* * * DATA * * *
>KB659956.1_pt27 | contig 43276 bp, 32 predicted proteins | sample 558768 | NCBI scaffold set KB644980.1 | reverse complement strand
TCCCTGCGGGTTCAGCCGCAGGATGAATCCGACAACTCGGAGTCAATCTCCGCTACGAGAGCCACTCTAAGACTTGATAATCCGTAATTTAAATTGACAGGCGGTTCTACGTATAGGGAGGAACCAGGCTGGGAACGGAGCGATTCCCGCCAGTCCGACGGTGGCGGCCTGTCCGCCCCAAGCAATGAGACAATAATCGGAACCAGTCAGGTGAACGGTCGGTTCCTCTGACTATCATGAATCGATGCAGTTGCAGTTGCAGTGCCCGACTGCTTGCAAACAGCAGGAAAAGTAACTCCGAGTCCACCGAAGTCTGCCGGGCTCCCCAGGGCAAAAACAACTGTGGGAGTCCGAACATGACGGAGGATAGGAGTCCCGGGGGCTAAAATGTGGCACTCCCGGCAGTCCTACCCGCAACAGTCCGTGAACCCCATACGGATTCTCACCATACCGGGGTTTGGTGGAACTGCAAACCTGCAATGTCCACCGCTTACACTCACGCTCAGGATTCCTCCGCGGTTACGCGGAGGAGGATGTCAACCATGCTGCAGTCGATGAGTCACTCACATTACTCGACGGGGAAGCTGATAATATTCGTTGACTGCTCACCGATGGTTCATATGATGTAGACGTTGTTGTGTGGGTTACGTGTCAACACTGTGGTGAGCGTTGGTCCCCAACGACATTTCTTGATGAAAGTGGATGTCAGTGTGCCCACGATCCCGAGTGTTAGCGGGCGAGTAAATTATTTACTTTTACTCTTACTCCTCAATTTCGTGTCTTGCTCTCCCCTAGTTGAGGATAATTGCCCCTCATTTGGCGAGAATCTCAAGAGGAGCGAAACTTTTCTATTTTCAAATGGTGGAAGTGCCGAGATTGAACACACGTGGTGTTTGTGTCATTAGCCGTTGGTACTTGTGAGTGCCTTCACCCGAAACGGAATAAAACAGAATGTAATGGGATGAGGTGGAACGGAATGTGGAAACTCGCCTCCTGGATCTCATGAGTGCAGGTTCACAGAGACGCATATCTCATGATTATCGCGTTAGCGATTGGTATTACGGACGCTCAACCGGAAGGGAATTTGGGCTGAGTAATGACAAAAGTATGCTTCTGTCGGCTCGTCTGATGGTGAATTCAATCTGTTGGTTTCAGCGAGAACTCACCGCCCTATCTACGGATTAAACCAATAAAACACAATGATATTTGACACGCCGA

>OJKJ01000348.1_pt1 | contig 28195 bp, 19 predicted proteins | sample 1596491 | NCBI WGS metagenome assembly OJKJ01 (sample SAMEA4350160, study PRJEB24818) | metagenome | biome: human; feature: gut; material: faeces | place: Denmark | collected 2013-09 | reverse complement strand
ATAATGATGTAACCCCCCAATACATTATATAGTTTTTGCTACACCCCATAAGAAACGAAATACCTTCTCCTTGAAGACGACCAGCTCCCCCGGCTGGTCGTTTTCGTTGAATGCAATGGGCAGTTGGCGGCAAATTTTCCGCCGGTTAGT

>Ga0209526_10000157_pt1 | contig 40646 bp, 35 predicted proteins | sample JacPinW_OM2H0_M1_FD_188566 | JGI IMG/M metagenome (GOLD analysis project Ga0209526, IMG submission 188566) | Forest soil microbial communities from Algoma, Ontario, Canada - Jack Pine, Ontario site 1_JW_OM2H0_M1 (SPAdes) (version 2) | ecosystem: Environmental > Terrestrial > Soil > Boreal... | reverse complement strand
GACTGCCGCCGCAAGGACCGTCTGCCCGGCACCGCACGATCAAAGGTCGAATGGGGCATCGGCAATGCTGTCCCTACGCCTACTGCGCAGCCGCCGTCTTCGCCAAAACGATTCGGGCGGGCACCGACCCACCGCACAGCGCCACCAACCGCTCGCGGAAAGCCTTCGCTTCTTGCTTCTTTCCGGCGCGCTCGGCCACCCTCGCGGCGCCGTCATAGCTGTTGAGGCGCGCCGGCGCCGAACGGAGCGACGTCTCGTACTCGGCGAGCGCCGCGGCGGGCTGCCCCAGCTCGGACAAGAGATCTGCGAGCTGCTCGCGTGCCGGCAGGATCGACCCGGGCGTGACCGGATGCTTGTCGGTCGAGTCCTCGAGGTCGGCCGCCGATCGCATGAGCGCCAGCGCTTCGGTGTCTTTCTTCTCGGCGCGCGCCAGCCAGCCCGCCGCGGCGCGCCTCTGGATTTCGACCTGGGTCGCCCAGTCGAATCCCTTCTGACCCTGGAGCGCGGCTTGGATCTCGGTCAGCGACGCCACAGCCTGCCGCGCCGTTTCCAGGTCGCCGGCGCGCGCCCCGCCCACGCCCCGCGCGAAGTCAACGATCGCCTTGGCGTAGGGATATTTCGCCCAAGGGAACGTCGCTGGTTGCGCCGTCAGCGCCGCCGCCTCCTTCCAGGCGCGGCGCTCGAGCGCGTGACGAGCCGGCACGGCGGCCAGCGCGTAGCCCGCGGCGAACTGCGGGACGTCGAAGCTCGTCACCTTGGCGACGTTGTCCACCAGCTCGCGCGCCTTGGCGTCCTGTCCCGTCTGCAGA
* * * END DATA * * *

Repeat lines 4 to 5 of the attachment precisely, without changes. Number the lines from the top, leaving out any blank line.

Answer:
ATAATGATGTAACCCCCCAATACATTATATAGTTTTTGCTACACCCCATAAGAAACGAAATACCTTCTCCTTGAAGACGACCAGCTCCCCCGGCTGGTCGTTTTCGTTGAATGCAATGGGCAGTTGGCGGCAAATTTTCCGCCGGTTAGT

>Ga0209526_10000157_pt1 | contig 40646 bp, 35 predicted proteins | sample JacPinW_OM2H0_M1_FD_188566 | JGI IMG/M metagenome (GOLD analysis project Ga0209526, IMG submission 188566) | Forest soil microbial communities from Algoma, Ontario, Canada - Jack Pine, Ontario site 1_JW_OM2H0_M1 (SPAdes) (version 2) | ecosystem: Environmental > Terrestrial > Soil > Boreal... | reverse complement strand